Here is another little puzzle to thwart my writing intentions. Always liking some background ‘colour”, I started chasing up the armorial devices of the Chadertons of Lancashire. I discovered the main one featured a griffin. So I resorted to my copy of The Royal Armory (the weight of which tests my aging muscles!) There… Continue reading Does a griffin’s head have legs in the air 😯….?
Here is a heartfelt lament. Some books are always widely lauded, and rightly so, but what happens when one finds a blooper within the hallowed pages? In this instance I speak of A Distant Mirror: The Calamitous Fourteenth Century, by Barbara Tuchman. It’s packed full of detail, and a great read…until that one blooper leaps… Continue reading A pinch of salt reflected in A Distant Mirror….
Ferdinando Stanley (1559-1594) was very briefly 5th Earl of Derby. He was descended from Mary Tudor, Duchess of Suffolk, and according to the terms of Henry VIII’s will, which had statutory force in this respect he was the heir to Elizabeth I, since the Scottish branch were excluded. It is worth mentioning that he was… Continue reading The Stanley who could have been King.
Windleshaw Chantry dates from about 1415 and is the oldest structure extant in St. Helens. (Now Merseyside, formerly Lancashire.) It is an unusual example of a detached chantry, not part of some other religious building. Locally, it is sometimes known as Windleshaw Abbey, though in fact it was never an abbey or even a priory.… Continue reading Windleshaw Chantry
I have seen the above painting used an an illustration for the abduction of Guinevere. All that’s lacking are the fluffy kittens with pink satin bows. If it was really a medieval abduction, it wouldn’t be anything resembling this idyllic springtime scene, but much more likely to be as the illustration below! I’ve posted… Continue reading Sir John Dalton and the wealthy widow….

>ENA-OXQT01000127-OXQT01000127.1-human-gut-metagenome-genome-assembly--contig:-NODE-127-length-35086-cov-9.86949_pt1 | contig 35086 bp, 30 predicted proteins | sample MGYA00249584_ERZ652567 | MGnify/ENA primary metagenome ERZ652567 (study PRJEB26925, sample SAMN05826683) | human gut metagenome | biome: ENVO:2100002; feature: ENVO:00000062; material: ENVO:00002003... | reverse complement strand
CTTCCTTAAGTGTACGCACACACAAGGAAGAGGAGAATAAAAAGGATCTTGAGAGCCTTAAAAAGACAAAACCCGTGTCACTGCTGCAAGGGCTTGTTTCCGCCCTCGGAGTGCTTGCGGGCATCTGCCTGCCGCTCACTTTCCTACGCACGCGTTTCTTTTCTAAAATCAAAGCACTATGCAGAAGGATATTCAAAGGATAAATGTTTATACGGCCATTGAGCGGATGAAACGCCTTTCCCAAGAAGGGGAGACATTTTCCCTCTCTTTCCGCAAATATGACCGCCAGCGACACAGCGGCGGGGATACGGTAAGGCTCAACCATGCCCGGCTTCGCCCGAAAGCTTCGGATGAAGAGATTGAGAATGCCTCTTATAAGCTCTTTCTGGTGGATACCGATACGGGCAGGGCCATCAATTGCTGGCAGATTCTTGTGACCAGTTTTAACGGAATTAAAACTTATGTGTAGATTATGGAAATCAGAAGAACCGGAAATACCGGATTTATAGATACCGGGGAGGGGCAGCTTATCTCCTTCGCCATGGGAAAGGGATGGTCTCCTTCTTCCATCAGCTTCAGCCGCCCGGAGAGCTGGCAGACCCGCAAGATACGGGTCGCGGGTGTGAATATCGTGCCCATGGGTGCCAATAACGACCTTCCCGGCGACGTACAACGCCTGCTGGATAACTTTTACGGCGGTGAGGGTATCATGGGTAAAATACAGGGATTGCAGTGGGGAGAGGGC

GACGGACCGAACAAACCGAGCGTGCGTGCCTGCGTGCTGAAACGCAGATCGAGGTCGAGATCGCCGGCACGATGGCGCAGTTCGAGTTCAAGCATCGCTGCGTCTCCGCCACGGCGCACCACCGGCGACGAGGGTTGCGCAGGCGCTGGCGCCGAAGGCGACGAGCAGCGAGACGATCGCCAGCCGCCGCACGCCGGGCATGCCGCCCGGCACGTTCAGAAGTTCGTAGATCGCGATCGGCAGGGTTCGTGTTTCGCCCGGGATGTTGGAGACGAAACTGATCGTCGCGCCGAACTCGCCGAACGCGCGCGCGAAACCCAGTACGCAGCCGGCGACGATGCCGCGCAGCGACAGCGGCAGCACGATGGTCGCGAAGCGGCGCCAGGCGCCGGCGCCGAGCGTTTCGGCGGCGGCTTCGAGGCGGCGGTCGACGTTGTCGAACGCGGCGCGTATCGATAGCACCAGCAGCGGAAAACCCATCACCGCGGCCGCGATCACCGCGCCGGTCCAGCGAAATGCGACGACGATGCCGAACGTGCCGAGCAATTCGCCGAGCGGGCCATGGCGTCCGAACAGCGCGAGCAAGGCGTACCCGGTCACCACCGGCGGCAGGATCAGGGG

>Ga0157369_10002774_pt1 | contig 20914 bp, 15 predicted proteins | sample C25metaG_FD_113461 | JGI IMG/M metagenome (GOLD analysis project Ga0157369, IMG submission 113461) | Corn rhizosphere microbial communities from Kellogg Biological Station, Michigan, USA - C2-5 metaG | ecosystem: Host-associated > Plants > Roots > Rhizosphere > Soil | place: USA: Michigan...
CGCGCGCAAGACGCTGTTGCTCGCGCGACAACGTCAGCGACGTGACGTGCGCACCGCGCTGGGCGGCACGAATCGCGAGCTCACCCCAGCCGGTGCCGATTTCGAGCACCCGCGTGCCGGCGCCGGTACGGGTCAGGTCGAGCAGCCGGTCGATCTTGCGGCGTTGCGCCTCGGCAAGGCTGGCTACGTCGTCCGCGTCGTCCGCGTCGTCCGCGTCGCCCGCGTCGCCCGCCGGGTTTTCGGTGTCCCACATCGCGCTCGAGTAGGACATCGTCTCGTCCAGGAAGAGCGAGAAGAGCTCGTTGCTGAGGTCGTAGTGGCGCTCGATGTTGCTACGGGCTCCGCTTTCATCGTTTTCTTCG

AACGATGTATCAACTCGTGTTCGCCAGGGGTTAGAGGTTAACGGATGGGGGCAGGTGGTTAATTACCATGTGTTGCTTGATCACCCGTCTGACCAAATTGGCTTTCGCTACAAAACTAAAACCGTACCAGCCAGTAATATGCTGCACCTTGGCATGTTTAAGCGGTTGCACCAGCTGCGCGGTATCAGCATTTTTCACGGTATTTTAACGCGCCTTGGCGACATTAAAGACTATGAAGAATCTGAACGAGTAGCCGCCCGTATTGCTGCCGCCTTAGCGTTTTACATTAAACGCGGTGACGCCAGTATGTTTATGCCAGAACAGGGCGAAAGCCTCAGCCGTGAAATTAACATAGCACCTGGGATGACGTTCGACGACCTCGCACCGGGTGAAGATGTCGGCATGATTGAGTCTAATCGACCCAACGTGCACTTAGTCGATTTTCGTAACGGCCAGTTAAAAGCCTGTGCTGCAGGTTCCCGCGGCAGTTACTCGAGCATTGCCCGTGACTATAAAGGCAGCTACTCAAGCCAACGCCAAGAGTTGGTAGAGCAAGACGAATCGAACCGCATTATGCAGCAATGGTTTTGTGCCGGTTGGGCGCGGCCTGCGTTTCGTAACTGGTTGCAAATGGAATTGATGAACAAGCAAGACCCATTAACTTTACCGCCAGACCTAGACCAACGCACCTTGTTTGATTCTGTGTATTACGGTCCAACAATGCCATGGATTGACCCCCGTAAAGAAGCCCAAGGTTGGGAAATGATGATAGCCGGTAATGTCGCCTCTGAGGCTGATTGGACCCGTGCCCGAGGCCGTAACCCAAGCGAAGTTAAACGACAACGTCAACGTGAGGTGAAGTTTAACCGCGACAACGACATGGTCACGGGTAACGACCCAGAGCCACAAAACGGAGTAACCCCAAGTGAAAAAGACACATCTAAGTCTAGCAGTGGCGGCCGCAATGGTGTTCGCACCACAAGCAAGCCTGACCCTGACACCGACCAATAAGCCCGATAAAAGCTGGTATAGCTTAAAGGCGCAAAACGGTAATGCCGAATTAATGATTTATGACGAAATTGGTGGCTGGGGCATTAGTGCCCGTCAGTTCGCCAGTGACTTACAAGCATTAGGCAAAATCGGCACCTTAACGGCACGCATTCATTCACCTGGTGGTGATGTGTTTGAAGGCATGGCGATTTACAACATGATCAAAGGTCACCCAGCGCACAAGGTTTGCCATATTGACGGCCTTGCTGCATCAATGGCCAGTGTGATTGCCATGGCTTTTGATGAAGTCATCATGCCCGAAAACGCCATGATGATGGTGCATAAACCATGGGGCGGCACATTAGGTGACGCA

Most people are aware of the story of the original Hornby Castle. Sir Thomas Harrington and John, his elder son, were killed fighting at Wakefield in the Yorkist cause. John Harrington left two daughters – Anne was five and Elizabeth four at the time – and the Stanleys, assuming them to be their grandfather’s heirs,… Continue reading The Harringtons of Hornby Castle and the Stanleys
The English Civil War often looked like Round Two of the Wars of the Roses with, geographically, Yorkists morphing into Parliamentarians and Lancastrians becoming Royalists. One parliamentary commander was a Richard Neville and another bore the name of Ralph Assheton, as we shall show, descended from the Vice-Constable of the 1480s: Colonel Assheton, of Middleton,… Continue reading Yet another C17 coincidence
It so happens that I am writing about the Holands, a noble family that originated in Lancashire and rose to prominence in the 14th and 15th centuries. The town of Upholland records their name. And what should come my way? A link to old maps of Lancashire! An extract from one of these maps is… Continue reading Old maps of Lancashire….
I have to admit that when I think of England’s many castles, I don’t always think of Lancashire. But this article names and features no fewer than twelve. So read and enjoy!
Isolde de Heton, a widow, retired to a hermitage attached to Whalley Abbey with the intention of living as an anchorite. Henry VI appointed her to the position during 1437-38. Isolde, besides having a roof over her head, was to receive a weekly food allowance that included twenty-four loaves of bread and eight gallons of… Continue reading A Naughty Anchorite